Natsume is bringing a new Harvest Moon to PS4 and Nintendo Switch

Harvest Moon: Light of Hope

Natsume announced that Harvest Moon: Mad Dash, another entry in the popular life simulation genre, is coming to both Nintendo Switch and Playstation 4. We'll get more information on how it plays at E3 on June 11. 

"We are excited to announce a new Harvest Moon game and reveal a first look at its gameplay and features at E3 2019,” said Natsume president and CEO Hiro Maekawa in a press release. “Fans might be surprised at what we have in store for Harvest Moon this year. This different take on the Harvest Moon experience will let players enjoy the classic features of the series in a new and exciting way.”

Natumse said Mad Dash is a spinoff from the regular series of games, we don't have any details on what that means though. Entries usually focus on the player running a farm, building relationships, and starting a family.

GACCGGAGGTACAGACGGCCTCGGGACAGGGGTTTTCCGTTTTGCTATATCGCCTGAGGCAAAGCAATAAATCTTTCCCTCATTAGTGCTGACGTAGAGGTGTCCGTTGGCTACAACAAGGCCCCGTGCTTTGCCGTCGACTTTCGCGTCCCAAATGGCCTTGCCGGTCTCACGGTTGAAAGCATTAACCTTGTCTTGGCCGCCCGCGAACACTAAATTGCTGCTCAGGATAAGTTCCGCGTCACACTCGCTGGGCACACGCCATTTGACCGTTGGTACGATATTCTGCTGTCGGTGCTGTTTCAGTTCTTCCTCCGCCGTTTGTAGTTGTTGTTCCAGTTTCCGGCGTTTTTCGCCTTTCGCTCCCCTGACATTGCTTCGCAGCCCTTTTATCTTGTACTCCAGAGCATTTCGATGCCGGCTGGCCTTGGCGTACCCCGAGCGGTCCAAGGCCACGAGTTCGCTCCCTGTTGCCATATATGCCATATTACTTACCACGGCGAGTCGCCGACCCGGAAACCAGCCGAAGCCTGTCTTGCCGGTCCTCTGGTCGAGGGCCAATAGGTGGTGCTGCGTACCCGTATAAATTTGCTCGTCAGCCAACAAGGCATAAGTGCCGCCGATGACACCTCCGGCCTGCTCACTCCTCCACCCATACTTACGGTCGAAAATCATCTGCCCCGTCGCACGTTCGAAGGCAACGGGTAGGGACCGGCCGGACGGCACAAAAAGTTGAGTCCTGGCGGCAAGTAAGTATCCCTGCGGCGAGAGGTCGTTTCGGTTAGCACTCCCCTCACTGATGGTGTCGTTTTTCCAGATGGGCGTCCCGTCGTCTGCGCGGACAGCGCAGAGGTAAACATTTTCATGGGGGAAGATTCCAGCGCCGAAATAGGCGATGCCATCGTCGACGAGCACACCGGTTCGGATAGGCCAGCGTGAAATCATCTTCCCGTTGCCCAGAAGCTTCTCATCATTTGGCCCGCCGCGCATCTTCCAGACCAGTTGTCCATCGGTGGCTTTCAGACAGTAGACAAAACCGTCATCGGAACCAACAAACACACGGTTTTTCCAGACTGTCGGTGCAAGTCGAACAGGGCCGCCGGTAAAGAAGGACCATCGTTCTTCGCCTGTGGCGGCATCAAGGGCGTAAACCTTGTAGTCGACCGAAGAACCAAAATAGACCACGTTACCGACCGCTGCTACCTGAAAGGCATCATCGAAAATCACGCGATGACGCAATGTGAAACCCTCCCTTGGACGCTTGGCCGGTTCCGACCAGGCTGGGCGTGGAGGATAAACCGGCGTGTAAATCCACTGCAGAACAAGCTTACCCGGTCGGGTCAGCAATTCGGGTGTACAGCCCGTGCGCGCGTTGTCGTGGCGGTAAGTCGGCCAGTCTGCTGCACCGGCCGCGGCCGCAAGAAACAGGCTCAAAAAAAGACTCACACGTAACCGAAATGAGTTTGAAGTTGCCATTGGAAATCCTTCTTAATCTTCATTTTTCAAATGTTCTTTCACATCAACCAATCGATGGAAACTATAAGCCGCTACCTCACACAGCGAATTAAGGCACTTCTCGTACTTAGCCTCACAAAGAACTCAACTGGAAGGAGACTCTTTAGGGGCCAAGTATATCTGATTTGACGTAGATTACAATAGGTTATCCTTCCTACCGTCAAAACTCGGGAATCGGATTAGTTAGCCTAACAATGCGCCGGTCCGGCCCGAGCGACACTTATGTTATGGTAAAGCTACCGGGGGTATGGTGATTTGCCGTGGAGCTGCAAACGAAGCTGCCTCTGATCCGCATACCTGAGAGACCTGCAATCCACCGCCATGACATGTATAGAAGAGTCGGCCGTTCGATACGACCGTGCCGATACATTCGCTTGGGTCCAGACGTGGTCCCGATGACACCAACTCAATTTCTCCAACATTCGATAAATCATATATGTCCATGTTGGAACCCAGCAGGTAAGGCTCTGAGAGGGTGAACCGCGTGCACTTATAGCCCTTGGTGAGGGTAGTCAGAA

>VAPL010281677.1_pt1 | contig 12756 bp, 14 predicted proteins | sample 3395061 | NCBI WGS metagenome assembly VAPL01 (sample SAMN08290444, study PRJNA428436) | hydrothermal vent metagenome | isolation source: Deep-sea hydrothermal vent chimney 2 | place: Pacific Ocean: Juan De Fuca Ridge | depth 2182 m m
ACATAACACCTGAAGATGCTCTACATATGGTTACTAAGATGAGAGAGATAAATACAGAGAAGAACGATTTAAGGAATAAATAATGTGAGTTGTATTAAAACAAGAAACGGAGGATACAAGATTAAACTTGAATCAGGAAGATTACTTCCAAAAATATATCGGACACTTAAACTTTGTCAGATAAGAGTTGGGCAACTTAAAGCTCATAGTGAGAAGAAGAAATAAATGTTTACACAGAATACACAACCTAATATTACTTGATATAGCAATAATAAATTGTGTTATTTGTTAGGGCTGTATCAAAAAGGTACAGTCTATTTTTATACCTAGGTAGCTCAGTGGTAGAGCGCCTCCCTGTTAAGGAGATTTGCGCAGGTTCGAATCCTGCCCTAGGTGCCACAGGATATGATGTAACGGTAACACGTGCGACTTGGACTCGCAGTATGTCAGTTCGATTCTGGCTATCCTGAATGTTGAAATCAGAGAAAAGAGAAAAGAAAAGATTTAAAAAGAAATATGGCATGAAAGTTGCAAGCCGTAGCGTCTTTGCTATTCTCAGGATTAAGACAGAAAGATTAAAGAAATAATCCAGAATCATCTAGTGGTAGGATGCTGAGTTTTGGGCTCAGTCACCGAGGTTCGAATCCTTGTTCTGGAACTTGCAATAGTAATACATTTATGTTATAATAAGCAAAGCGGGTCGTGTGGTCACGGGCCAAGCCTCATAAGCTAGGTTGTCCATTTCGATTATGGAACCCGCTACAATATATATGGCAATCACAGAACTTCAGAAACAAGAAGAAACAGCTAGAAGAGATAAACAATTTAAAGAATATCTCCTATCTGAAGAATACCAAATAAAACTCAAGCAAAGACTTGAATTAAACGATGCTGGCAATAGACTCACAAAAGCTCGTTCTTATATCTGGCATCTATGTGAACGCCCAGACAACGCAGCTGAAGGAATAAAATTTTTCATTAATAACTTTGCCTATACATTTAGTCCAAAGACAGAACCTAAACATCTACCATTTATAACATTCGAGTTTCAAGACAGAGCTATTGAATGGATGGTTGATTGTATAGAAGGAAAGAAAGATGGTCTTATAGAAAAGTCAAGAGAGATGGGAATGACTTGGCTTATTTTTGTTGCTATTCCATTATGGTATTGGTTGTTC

Harvest Moon has been a different series since 2014, when Natsume stopped localizing Bokujo Monogatari as Harvest Moon in the West. The original developer, Marvelous, started using one of their subsidiaries to localize their games and Natsume continued using the Harvest Moon brand with their own titles. The Harvest Moon we knew became Story of Seasons in western territories. 

A completely new group of developers works on games like Harvest Moon: Mad Dash, but they haven't received the greatest reception in recent years. 

No one knows if we'll get a game as magical as Harvest Moon 64 again, but developers are certainly trying to strike gold again. A new Story of Seasons game is currently in development and Yasuhiro Wada, the creator of the original Harvest Moon, released Little Dragons Cafe last year. Here's hoping the series gets back to its successful roots soon.

Looking for something new to play on your Nintendo Switch? Check out our list of the 25 best Nintendo Switch games you can buy right now.

Freelance Writer

Aron writes for Upcomer covering the video games and eSports industries in-depth. He was previously a freelancer whose work appeared in Wired, Rolling Stone, Washington Post, and GamesRadar, among others.